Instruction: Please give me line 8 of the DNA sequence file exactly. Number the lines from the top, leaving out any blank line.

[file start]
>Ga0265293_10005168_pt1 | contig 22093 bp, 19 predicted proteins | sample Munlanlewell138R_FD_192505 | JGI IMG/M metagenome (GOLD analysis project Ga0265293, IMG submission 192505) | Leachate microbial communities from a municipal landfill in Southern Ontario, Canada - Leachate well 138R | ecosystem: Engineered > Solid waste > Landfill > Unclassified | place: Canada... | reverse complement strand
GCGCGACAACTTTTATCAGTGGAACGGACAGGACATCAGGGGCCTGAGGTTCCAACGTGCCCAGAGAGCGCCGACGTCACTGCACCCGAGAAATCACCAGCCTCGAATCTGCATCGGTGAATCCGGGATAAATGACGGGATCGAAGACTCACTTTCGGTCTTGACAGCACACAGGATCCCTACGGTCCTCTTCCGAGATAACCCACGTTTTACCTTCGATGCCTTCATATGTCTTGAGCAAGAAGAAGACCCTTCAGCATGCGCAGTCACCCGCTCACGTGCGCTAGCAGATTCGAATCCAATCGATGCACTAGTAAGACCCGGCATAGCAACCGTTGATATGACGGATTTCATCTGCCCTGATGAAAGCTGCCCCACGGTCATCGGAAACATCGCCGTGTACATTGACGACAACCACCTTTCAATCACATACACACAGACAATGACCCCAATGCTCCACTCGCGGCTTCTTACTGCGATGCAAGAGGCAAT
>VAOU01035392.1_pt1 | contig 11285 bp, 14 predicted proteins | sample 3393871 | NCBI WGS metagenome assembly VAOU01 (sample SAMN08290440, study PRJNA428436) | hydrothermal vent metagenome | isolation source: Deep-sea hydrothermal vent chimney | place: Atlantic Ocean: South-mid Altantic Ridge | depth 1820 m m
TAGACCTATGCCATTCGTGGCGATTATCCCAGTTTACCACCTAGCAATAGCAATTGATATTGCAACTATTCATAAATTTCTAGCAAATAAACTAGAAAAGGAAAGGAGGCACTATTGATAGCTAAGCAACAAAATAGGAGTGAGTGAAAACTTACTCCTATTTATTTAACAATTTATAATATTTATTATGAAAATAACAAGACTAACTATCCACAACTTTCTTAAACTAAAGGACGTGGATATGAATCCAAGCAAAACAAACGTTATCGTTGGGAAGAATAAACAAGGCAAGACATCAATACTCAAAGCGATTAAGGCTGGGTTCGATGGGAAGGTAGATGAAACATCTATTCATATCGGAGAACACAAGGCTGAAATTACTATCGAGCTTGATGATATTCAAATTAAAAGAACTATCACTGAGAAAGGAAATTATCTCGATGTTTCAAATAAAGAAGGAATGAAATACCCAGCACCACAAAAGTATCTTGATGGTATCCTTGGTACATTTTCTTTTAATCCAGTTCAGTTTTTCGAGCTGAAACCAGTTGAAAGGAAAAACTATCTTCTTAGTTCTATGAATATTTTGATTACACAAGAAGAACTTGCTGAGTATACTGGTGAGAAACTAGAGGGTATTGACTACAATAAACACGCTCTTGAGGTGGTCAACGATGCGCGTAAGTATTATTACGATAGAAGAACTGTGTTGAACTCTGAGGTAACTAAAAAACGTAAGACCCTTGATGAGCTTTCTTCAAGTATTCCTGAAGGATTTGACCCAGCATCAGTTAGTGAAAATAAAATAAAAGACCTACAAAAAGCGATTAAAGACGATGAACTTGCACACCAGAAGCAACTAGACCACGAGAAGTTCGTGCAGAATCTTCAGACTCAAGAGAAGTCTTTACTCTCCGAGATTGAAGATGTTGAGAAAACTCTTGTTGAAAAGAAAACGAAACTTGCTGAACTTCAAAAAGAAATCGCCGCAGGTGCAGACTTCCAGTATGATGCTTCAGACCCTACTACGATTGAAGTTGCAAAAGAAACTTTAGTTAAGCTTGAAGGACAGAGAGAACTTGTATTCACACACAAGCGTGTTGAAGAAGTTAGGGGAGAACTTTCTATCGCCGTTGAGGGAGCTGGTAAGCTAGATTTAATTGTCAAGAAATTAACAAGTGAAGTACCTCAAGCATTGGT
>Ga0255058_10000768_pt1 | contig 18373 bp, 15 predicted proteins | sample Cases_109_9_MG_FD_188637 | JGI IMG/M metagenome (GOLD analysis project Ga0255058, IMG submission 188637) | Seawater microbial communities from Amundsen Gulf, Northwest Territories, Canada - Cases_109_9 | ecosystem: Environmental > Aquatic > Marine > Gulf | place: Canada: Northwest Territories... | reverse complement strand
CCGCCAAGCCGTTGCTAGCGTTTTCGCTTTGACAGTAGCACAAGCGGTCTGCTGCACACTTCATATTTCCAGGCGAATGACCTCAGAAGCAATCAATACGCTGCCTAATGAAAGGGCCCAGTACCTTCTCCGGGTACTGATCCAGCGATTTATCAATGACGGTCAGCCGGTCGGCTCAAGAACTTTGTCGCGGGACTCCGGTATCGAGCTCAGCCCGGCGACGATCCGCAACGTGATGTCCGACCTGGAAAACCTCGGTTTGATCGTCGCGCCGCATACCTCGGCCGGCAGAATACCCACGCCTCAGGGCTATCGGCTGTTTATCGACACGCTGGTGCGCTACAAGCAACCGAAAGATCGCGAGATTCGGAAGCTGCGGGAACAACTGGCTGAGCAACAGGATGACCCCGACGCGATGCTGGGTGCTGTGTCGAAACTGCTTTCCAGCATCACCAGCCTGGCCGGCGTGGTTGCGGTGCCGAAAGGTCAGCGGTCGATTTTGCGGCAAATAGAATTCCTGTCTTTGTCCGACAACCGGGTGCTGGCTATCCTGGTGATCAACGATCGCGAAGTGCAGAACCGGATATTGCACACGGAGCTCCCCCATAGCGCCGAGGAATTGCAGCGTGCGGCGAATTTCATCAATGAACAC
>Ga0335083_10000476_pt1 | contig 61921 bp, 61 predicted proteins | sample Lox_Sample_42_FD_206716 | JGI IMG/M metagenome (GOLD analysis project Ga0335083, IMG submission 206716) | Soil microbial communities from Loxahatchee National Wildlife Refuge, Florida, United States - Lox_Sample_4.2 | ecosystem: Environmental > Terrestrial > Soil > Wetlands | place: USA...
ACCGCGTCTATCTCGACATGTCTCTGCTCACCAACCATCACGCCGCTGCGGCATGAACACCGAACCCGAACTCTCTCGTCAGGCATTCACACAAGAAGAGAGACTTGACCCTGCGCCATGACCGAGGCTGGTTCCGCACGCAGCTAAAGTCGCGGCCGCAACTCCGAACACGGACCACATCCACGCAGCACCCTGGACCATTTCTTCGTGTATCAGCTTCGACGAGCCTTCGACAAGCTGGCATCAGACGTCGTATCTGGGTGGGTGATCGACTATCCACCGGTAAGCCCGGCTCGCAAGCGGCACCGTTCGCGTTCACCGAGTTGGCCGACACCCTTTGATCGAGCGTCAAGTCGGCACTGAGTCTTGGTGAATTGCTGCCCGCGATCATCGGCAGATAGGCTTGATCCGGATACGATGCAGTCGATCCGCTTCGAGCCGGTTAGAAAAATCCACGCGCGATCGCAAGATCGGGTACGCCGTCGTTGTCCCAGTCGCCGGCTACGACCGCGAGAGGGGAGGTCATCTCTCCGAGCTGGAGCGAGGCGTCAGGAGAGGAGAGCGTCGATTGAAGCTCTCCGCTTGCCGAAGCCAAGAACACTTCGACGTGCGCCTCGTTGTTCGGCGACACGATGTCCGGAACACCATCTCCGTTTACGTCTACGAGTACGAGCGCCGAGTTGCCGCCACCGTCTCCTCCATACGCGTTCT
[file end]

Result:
ACCGCGTCTATCTCGACATGTCTCTGCTCACCAACCATCACGCCGCTGCGGCATGAACACCGAACCCGAACTCTCTCGTCAGGCATTCACACAAGAAGAGAGACTTGACCCTGCGCCATGACCGAGGCTGGTTCCGCACGCAGCTAAAGTCGCGGCCGCAACTCCGAACACGGACCACATCCACGCAGCACCCTGGACCATTTCTTCGTGTATCAGCTTCGACGAGCCTTCGACAAGCTGGCATCAGACGTCGTATCTGGGTGGGTGATCGACTATCCACCGGTAAGCCCGGCTCGCAAGCGGCACCGTTCGCGTTCACCGAGTTGGCCGACACCCTTTGATCGAGCGTCAAGTCGGCACTGAGTCTTGGTGAATTGCTGCCCGCGATCATCGGCAGATAGGCTTGATCCGGATACGATGCAGTCGATCCGCTTCGAGCCGGTTAGAAAAATCCACGCGCGATCGCAAGATCGGGTACGCCGTCGTTGTCCCAGTCGCCGGCTACGACCGCGAGAGGGGAGGTCATCTCTCCGAGCTGGAGCGAGGCGTCAGGAGAGGAGAGCGTCGATTGAAGCTCTCCGCTTGCCGAAGCCAAGAACACTTCGACGTGCGCCTCGTTGTTCGGCGACACGATGTCCGGAACACCATCTCCGTTTACGTCTACGAGTACGAGCGCCGAGTTGCCGCCACCGTCTCCTCCATACGCGTTCT